I've been slowly moving tanks and tubs and various inhabitants around my shed. As I now have space next to these, I have placed their aquatic tub at the bottom end of their terrestrial tub. Previous years the aquatic tub was beside it and it tended to get in the way a lot.
The terrestrial section used to have a water bowl ( which I would use as an indicator that they may be ready to breed), this has now been taken out. The two sections are now connected so that they can access the water when ever they want.
This years eggs have been laid Slightly later than the previous times.
For the first time she decided to attach them to the moss like plant, rather than her usual plastic plant. She also produced two masses,
I checked on the maculatum a few weekends ago to see how they where and if all where present and correct
I needed to replace their water section as it had sprung a leak. They had used this one for the last three years. I transferred the remaining cm of water and muck etc into the new one, hopefully they will be happy to use this.
Over the last few weeks, during the evening, the males have been venturing into water..one likes to lurk in the connecting tube. The last photo is of one of the juveniles that is patiently waiting to go to its new home
This years eggs have arrived. I didn't think I'd find any this year as we hadn't had a nice long cold spell. Spermataphore was spotted Monday evening. The males where in and out of the water over the last few weeks.. the female was hiding. Wednesday evening she was aquatic and had left again Friday.
It was only as I was adding the date to my shed calendar that I found she had produced them on the same day as last year . Now I am left wondering what is triggering her to breed.
After last years eggs where laid, I found one of the adults had died. I have no idea why as they all appeared to be in good condition. The body also looked as well as a dead salamander could look. As there where still two in the water, I suspect that this was my only female. I'll be holding back the last group of juveniles now to see if there is a female.
Over the last month or so, the maculatum tend to be more visible. I put it down to the seasonal change and the need to maybe eat more in preparation for winter. About two years ago, I put a slow developer in with the three adults. It was one of the last to metamorphose and it proceeded to do very little. I thought little about it, and to be honest had assumed it had died.
As the animals where out, I decided to do a closer check, I fished out the two adults and was shocked to note that one was much smaller and slimmer than it should have been. I was puzzled and beginning to worry. As I gazed down into their tub and began to move the leaves and bark around, there was plenty of woodlice and earthworms ......and another maculatum :happy:.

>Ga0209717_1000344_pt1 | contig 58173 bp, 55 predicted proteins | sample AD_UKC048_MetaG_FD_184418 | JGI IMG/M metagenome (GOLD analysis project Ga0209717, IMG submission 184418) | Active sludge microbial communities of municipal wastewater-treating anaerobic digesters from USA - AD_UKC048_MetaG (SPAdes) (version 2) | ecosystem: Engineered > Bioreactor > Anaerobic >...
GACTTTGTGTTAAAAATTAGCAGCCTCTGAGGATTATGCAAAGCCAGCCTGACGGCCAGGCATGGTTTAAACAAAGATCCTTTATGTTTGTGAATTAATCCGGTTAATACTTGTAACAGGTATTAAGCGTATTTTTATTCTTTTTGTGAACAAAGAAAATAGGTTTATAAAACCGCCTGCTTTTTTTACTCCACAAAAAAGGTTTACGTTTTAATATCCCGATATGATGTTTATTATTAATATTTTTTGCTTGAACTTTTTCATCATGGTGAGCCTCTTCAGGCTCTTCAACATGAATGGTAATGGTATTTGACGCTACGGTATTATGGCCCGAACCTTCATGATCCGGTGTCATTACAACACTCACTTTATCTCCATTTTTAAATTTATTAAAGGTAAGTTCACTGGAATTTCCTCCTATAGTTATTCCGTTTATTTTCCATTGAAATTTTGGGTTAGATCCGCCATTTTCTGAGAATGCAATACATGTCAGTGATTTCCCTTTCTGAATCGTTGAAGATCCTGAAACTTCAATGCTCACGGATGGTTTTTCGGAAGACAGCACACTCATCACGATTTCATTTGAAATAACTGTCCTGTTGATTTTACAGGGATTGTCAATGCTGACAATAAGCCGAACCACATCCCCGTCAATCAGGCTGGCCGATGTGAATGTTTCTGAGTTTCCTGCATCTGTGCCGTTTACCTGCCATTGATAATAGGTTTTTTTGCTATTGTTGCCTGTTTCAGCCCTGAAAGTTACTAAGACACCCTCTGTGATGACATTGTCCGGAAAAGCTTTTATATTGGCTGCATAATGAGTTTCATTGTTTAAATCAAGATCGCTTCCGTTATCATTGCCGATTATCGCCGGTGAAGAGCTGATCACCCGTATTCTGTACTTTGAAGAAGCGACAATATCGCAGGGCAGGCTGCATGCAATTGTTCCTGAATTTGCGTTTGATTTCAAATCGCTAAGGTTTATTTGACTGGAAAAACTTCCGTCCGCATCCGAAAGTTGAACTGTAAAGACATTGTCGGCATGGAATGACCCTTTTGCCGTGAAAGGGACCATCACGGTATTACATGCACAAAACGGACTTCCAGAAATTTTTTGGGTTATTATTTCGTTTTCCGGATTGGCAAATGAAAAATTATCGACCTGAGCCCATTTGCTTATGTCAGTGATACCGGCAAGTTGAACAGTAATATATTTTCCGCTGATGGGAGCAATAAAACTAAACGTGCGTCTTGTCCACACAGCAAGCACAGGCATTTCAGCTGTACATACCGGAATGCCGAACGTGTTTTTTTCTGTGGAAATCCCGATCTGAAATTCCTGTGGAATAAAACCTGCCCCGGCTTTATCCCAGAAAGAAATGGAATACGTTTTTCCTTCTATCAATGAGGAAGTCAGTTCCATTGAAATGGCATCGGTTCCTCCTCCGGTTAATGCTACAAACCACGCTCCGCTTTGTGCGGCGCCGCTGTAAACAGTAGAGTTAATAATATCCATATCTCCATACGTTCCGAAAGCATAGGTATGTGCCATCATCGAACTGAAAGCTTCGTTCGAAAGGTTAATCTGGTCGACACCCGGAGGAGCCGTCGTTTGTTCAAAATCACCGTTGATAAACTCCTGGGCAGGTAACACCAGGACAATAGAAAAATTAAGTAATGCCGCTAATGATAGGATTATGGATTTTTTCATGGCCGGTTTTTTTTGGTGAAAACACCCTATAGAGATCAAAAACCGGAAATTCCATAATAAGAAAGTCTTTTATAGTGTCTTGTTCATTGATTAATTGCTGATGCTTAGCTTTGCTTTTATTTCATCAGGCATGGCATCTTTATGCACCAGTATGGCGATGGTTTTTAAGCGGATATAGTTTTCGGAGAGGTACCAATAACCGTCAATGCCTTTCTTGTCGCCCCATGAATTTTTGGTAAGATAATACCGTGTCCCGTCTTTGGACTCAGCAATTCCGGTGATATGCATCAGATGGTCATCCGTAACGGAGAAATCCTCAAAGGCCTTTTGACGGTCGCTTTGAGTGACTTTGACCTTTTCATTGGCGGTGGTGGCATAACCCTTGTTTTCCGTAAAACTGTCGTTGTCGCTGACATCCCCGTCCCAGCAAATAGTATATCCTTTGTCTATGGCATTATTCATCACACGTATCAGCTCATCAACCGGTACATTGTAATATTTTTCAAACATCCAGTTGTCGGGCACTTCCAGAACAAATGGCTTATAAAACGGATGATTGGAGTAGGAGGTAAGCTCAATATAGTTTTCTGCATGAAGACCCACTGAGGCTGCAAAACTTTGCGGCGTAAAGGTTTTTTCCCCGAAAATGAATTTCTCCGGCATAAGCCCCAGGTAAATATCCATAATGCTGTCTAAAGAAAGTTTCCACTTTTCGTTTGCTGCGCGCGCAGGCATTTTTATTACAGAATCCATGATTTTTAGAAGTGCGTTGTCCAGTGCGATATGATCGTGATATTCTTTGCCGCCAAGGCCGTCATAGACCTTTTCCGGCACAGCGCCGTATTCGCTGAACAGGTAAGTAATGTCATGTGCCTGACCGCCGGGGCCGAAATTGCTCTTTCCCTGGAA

Once I put them together I realised what was going on. The smaller one was the juvenile that hatched 2015. Not sure of it's sex yet, but suspect it'll be another male.
Reading my last few posts, I realised I hadn't updated this for a while. This years eggs where very slow to develop and grow. They possibly had more variety of live food offered than any other year, but I didn't separate the larva into a couple of different tubs, they all stayed in the one. Normally I would remove the newly hatched larva into a nursery tub. The size difference between larva was vast. I don't think this is unusual as the egg mass has larvae hatching for maybe a month, I had expected the newly hatched larva would be predated, maybe some where. I still have a couple still left to go, the rest have gone onto land.
Edit .. Caudata seems to be playing up and I'm unable to add some photo's. I'll try again later.
Thanks to the magical powers of John, I can now add the pictures.
We've had a bit of a cold snap here in the UK, I had thought I'd protected all the animals well. I was mistaken, and had forgotten about this little larva being in such a small container.
I got up early Friday and checked on the animals and came across this little guy frozen into the ice. I was horrified, but was sure that I saw a slight movement when I lifted up the container to get a better view. I brought the tub into my kitchen and placed it on a cooling rack ( to allow air circulation) to slowly defrost. Maybe 5 or so hours later the larva was released from the ice and slowly moving around. By evening it had eaten. It'll be staying indoors now until the temperatures rise now.
I strongly advise against freezing larva, or aquatic animals.
I ve not had eggs for a few years now. Yesterday I spotted two small groups of eggs.I'd not expected any as I thought the female was still to young- seems I was wrong.. It's interesting as they were laid close to when they use to be laid.